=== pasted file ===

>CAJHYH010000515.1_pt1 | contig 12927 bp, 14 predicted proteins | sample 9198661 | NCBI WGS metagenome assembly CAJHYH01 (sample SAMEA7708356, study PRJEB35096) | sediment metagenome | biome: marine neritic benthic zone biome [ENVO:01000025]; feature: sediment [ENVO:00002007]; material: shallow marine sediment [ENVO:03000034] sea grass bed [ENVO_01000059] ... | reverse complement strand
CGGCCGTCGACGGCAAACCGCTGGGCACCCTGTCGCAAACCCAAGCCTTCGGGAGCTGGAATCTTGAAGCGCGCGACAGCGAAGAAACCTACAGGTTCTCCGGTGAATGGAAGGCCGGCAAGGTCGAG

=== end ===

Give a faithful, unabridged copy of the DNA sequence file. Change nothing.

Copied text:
>CAJHYH010000515.1_pt1 | contig 12927 bp, 14 predicted proteins | sample 9198661 | NCBI WGS metagenome assembly CAJHYH01 (sample SAMEA7708356, study PRJEB35096) | sediment metagenome | biome: marine neritic benthic zone biome [ENVO:01000025]; feature: sediment [ENVO:00002007]; material: shallow marine sediment [ENVO:03000034] sea grass bed [ENVO_01000059] ... | reverse complement strand
CGGCCGTCGACGGCAAACCGCTGGGCACCCTGTCGCAAACCCAAGCCTTCGGGAGCTGGAATCTTGAAGCGCGCGACAGCGAAGAAACCTACAGGTTCTCCGGTGAATGGAAGGCCGGCAAGGTCGAG